It feels like a provocation for an author to include another author's name in the title of her book – especially if she calls that other author a dog within the subtitle. The name comes out of a section of the novel about a brothel in a run-down town called Caudal in Spain. There's a kennel at the back filled only with male dogs who are given the names of male authors after a feminist comes to visit the prostitutes who work there. There's also a canary bird called Harold Bloom. When clients are cruel to the prostitutes they take it out on the dogs by feeding them rotten meat. Later this image of consuming rotten meat is repeated when a man named Rodrigo dreams of a starving man who is only given putrid scraps from a butcher to eat. Images of putrid sustenance in place of nourishment for men who have heretofore escaped punishment have a strong resonance in this “civilized” society. Rodrigo is telling this story to a girl named Araceli who comes to see him at a hotel on her very first job as a call girl. Araceli is fascinated by a neighbouring woman named Alba Cambo who writes dark short stories that she and her mother seek out to read. It's difficult to pin down a single plot for this novel set in the Spanish landscape. It's essentially a collection of anecdotes, yet they all feel eerily tied together and are frequently fascinating. What Wolff gets at through all her divergences and stories within dreams within stories is a special commentary on the way self-perception works in conjunction with the way others view us.
There are stories in here about people who sell themselves, who cheat on their spouses and who live in unbearably bitter loneliness. Characters seem guided more by instinct than by logic. It's stated that “You never really know anything about anything. At best you have an aching feeling in your stomach and a compass that sometimes points right, and other times spins crazily.” Much of the time there is a slightly surreal edge to things so that when a man slips and falls unconscious in the middle of a Sitges dinner party it doesn't seem strange that conversation just carries on. People feel on guard about becoming too close to others or allowing them into their lives. They feel caution is needed because “beneath the thick skin of even the most armour-plated person there is always a crack that runs straight to the centre and you should think it over very carefully before raising a hand to signal your willingness to fall inside.” Indeed when a group of students surprise their teacher with a bottle of bubbly she unexpectedly opens up about her severe disappointment with life in a direct and uncomfortable way. So too when Araceli takes Rodrigo on as a client, but it turns out he's not after sex as he was sent to her by Alba and her own mother. Instead he wants to talk all night which strikes Araceli as in some ways more difficult to take because “Selling your body was one thing – but your mind, that was prostitution on an unparalleled scale.”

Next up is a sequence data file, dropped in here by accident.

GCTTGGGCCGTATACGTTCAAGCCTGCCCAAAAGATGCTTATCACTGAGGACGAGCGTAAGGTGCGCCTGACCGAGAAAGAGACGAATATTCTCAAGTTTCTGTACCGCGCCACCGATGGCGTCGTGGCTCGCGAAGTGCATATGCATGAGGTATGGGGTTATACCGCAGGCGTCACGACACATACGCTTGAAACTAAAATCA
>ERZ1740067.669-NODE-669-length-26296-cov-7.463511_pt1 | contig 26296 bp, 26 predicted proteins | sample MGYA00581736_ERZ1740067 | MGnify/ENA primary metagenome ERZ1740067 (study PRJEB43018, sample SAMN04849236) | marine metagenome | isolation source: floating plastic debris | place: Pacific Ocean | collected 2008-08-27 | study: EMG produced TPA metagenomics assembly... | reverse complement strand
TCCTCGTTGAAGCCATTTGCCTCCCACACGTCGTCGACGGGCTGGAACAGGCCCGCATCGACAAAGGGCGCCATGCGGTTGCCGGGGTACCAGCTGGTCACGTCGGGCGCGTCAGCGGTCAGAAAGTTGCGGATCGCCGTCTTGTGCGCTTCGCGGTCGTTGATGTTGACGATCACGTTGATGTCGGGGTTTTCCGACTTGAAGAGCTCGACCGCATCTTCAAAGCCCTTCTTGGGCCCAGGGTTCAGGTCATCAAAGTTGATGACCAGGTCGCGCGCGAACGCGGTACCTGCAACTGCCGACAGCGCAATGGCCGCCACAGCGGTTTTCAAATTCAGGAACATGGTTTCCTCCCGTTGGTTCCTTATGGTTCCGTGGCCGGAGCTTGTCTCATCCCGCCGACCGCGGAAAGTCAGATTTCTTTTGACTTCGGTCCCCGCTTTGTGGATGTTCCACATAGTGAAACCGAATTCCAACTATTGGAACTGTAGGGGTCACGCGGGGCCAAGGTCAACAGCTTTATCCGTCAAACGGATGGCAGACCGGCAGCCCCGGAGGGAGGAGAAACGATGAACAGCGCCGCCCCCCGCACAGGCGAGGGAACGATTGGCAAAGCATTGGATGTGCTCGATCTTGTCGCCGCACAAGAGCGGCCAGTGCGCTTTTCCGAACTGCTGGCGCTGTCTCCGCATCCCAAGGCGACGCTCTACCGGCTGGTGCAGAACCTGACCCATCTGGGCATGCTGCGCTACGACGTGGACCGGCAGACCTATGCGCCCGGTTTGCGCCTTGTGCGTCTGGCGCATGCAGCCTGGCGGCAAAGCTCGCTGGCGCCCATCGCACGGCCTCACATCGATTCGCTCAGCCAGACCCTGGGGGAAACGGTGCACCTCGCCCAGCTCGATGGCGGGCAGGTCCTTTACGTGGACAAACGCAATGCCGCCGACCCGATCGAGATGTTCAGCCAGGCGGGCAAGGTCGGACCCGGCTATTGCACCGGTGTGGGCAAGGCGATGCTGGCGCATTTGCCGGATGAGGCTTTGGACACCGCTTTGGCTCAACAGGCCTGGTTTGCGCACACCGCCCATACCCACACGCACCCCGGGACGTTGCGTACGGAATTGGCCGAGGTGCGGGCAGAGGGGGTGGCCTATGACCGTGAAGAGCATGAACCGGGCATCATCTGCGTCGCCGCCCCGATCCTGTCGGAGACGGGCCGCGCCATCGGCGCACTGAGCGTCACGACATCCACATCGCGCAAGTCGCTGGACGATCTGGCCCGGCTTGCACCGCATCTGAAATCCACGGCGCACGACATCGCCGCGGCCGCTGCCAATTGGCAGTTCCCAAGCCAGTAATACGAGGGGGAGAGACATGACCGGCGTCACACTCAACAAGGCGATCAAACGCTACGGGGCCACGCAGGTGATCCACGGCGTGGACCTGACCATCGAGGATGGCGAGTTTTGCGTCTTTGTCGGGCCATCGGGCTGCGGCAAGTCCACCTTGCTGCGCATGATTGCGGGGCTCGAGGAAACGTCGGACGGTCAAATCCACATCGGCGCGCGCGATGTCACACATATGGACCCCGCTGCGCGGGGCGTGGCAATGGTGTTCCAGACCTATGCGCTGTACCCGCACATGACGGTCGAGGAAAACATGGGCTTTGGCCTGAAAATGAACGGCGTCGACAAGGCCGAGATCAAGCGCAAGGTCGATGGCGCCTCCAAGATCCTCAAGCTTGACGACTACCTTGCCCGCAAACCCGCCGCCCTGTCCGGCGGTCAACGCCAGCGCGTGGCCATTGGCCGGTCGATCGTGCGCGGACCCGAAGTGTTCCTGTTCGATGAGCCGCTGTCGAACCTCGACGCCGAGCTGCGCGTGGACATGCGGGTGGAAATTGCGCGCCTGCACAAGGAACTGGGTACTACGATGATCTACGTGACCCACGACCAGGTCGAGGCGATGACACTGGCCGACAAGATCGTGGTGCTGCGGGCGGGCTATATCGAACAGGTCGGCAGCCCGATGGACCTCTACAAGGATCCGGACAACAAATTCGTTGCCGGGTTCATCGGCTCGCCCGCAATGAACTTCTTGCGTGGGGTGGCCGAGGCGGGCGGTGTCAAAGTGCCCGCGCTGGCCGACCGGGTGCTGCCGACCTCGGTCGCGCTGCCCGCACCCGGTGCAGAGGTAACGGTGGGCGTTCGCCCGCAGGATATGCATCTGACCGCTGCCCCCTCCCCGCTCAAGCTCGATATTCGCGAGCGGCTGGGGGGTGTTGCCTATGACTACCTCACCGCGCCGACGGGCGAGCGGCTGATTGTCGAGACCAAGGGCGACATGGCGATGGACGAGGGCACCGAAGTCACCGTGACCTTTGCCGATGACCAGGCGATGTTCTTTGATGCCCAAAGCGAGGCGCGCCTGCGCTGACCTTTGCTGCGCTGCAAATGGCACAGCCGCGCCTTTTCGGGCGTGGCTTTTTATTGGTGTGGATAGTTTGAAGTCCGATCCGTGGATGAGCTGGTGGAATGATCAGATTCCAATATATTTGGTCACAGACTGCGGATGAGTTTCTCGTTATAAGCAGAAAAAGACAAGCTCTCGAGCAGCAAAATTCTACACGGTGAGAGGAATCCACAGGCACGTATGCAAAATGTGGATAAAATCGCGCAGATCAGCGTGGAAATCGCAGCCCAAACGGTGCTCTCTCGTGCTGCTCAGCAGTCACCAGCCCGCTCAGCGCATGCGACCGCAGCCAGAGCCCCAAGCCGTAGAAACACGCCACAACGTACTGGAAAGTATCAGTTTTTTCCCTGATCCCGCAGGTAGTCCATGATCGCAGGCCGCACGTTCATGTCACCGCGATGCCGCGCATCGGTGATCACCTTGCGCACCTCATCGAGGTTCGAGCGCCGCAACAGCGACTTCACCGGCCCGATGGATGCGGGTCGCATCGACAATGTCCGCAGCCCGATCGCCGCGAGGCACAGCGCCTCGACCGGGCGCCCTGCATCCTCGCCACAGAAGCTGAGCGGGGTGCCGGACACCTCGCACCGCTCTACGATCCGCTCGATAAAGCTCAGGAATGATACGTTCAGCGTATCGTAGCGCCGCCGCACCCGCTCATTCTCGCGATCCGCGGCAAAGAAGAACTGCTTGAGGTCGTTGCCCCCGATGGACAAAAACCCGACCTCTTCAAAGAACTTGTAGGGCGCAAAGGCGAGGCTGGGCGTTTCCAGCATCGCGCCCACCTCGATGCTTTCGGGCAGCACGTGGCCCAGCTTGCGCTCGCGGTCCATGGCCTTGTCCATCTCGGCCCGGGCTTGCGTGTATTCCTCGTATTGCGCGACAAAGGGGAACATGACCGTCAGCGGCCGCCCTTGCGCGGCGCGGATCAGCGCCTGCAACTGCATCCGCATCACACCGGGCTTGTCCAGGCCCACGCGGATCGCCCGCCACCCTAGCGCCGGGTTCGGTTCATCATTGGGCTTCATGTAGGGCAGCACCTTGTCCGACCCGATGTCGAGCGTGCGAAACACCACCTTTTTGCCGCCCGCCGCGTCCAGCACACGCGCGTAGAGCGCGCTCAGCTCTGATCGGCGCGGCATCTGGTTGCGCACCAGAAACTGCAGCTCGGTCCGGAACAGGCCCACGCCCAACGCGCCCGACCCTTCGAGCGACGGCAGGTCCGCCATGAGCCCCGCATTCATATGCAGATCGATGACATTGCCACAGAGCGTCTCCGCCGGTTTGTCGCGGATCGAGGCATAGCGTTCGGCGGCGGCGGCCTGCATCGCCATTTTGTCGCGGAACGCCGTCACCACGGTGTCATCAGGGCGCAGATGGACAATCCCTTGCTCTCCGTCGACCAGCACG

In this novel Lina Wolff is saying something really striking and original about human relationships and our relationship with literary culture. Children attending a school see literature as a diet which must be as balanced and nutritious as the food they consume: 'As literary anorexics we have to make sure we get some Borges inside us,' Muriel said. 'A few words a day, a few words that are the extremely nutritious parts of the tuna. Those are the bits that will feed us, and those are the bits from which we will be born.' This resonates strongly as I often feel that consuming the right books is important as eating right. There's a loutish man named Ilich who has an affair with Alba and blackmails Rodrigo who takes it upon himself to read “The Old Man and The Sea.” His crass interpretation of the book is laughable to Rodrigo who is more cultured. Yet, it is Ilich who ultimately succeeds in business and with Rodrigo's wife despite living a life which has been devoid of literary nourishment. When he flips through some salacious pages of Houellebecq's novel “Platform” he comments: “So this is what literature is all about? A bunch of wankers who stick pages together with their own sperm? Ha! It's enough to make you weep.” Wolff expresses in her stories a frustration with the hard economic realities of the world, but also a suspicion of the male-dominated literary culture. Her approach to depicting this reality is disarming and refreshing. “Bret Easton Ellis and The Other Dogs” is a highly unusual and haunting read.